State Made the Right Call After Witness Vanished

     (CN) – A man convicted of sexual assault cannot get habeas relief because prosecutors admitted prior testimony from his alleged victim when she went into hiding to avoid testifying again, the Supreme Court ruled Monday.
     “When a witness disappears before trial, it is always possible to think of additional steps that the prosecution might have taken to secure the witness’ presence, but the Sixth Amendment does not require the prosecution to exhaust every avenue of inquiry, no matter how unpromising,” according to the court’s unsigned decision.
     Irving Cross went on trial in 1999 for kidnapping and sexually as­saulting A.S. at knifepoint.
     A.S. gave “halting” testimony about her alleged attack and was afraid to take the stand, according to the trial court. Ultimately the jury found Cross not guilty of kidnapping and could not reach a verdict on the sexual assault charges. After the trial judge declared a mistrial, Illinois decided to retry Cross on the assault charges the following year.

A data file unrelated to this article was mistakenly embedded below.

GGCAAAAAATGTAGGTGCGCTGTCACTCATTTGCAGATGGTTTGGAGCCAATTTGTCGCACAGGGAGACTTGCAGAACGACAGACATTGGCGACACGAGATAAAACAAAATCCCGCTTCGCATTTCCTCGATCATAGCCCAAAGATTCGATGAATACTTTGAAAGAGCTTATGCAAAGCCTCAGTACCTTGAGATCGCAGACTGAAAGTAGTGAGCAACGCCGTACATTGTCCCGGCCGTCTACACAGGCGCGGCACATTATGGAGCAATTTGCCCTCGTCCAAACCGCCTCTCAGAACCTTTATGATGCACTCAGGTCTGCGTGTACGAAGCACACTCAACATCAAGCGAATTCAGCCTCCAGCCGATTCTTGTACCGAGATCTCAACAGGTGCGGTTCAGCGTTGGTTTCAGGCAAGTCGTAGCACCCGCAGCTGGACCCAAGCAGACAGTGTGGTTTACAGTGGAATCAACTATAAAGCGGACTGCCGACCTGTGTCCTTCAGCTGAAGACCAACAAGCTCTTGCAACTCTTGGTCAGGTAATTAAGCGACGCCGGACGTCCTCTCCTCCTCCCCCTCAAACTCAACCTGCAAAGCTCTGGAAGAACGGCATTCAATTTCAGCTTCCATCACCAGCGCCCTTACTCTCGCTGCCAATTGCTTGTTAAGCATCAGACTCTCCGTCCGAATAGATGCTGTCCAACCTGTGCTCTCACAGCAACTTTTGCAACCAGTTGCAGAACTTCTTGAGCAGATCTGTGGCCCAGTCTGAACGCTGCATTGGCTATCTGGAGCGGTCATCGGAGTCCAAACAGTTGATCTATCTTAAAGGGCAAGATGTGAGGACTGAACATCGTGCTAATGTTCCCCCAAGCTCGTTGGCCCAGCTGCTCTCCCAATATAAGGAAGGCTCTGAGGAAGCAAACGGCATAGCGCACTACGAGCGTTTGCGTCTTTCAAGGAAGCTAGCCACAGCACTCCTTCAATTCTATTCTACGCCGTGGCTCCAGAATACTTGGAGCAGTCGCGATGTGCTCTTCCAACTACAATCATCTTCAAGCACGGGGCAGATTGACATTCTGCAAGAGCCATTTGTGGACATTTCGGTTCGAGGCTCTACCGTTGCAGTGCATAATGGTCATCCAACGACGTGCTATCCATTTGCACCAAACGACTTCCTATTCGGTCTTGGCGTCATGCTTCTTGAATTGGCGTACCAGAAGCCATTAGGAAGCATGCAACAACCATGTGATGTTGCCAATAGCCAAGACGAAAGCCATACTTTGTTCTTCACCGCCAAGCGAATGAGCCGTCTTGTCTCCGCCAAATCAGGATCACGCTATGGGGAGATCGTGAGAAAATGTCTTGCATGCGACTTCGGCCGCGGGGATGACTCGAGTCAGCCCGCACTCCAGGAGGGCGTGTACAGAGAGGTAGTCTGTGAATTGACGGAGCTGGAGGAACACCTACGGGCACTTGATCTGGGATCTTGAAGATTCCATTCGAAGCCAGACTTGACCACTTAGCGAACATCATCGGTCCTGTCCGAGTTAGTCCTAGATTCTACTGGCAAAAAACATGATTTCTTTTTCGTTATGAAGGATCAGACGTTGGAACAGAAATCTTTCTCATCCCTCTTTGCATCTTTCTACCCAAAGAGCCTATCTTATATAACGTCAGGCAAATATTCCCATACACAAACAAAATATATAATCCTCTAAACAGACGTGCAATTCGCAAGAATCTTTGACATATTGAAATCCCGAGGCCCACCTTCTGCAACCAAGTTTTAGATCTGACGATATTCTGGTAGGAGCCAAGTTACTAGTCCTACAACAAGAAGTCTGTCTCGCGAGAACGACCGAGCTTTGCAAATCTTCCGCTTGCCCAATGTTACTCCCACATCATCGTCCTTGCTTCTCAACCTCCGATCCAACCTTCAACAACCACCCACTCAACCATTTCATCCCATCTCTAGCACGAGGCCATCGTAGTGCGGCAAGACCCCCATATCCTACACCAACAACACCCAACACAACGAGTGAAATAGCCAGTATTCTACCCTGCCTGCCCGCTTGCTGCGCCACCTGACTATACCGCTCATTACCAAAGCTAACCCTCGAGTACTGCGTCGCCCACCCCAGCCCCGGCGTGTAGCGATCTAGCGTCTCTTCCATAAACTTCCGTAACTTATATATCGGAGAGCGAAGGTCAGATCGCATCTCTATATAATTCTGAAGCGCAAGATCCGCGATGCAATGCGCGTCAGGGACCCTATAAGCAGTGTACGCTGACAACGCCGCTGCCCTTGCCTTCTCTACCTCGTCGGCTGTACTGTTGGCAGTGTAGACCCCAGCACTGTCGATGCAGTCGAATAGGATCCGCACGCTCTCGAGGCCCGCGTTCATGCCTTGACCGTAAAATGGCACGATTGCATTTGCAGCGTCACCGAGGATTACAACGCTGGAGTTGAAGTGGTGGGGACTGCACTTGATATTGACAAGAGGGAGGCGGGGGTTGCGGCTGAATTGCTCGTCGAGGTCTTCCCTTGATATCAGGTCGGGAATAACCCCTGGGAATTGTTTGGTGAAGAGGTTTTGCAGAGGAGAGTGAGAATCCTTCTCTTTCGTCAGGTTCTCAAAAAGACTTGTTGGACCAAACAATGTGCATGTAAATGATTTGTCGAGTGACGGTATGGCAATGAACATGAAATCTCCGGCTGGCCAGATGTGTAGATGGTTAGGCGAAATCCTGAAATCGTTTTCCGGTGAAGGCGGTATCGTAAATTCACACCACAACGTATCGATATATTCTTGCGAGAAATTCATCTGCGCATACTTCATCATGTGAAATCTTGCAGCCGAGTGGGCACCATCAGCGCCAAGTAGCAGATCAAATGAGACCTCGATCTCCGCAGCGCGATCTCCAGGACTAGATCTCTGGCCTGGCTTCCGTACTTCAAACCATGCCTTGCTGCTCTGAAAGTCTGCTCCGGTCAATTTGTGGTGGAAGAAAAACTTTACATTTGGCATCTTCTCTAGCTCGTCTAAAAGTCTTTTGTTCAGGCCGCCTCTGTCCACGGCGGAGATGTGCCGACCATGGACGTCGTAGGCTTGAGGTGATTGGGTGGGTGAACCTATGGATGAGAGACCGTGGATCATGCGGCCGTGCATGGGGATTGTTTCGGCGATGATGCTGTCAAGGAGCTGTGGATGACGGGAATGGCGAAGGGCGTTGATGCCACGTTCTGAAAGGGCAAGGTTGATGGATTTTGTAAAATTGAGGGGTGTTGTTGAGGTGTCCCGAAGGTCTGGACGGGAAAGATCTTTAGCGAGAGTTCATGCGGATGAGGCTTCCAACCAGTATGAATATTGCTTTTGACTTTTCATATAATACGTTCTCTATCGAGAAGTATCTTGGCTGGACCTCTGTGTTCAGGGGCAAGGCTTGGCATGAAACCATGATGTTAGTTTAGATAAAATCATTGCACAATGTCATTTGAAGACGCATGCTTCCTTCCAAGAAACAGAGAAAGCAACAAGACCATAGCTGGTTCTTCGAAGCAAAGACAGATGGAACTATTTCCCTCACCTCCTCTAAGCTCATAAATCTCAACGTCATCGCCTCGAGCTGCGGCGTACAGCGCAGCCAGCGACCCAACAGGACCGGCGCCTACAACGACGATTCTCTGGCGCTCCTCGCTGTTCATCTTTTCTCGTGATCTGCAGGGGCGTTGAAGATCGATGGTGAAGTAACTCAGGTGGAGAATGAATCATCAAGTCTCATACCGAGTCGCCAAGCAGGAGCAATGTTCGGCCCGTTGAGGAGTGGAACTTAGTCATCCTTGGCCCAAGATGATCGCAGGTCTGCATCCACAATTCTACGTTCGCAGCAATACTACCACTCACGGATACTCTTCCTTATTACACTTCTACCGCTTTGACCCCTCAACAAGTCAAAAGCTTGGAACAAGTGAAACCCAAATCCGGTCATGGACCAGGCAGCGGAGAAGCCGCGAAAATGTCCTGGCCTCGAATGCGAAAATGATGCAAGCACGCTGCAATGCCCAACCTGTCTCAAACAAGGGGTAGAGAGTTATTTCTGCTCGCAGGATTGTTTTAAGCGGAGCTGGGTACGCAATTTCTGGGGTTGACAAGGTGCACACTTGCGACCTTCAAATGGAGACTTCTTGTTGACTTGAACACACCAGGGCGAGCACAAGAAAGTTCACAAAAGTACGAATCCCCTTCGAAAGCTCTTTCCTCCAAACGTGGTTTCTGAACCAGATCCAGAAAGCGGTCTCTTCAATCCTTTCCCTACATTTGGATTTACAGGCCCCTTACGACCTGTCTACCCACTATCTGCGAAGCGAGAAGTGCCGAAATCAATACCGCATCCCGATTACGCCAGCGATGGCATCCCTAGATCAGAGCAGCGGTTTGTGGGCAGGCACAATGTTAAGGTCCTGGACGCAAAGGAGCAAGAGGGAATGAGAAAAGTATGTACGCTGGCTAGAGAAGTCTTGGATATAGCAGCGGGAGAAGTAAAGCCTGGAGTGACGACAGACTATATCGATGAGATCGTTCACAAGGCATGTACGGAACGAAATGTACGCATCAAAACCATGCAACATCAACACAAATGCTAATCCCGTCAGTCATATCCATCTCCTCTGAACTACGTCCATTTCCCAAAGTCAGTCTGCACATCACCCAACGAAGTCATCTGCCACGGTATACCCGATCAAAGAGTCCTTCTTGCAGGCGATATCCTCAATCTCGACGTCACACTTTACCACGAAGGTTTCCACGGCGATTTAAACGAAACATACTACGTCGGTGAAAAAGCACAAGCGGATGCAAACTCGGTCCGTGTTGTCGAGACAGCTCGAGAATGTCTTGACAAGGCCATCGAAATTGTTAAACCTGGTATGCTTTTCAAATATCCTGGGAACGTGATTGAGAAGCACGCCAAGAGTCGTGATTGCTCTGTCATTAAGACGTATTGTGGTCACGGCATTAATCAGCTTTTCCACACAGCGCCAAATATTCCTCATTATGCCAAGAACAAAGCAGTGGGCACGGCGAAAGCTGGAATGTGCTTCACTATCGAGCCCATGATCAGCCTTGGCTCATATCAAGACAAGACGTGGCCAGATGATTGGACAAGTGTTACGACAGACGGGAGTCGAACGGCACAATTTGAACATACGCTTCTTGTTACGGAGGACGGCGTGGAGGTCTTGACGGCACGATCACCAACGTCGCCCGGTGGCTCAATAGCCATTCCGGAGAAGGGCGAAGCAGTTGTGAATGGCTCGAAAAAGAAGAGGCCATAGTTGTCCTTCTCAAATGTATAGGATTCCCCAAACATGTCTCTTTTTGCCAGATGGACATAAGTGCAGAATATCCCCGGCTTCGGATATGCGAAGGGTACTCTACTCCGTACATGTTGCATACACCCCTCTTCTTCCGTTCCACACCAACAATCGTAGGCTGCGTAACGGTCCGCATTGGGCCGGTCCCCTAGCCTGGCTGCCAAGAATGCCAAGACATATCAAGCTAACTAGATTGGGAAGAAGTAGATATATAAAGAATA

But A.S. had disappeared and could not be located. Convinced that prosecutors had made every effort to find the witness, the trial court allowed A.S.’s prior testimony to be read into the record. It had “concluded that the state had ‘expended efforts that go way beyond due diligence,’ and that A.S. ‘ha[d] made it impossible for anybody to find where she is … in spite of what I think are superhuman efforts to locate [her].'”
     This time, the jury convicted on two counts of criminal sexual assault. The court uniformly rejected Cross’ appeals, until his case reached the 7th Circuit where a three-judge panel identified three possibilities of locating A.S. that prosecutors failed to explore.
     On Monday, the Supreme Court disagreed that these ideas were noteworthy under the Antiterrorism and Effective Death Penalty Act of1996 (AEDPA), 28 U.S.C. §2254.
     “And, more to the point, the deferential standard of review set out in 28 U.S.C. §2254(d) does not permit a federal court to overturn a state court’s decision on the question of unavailability merely because the federal court identifies additional steps that might have been taken,” the seven page decision states. “Under AEDPA, if the state-court decision was reasonable, it cannot be disturbed.”

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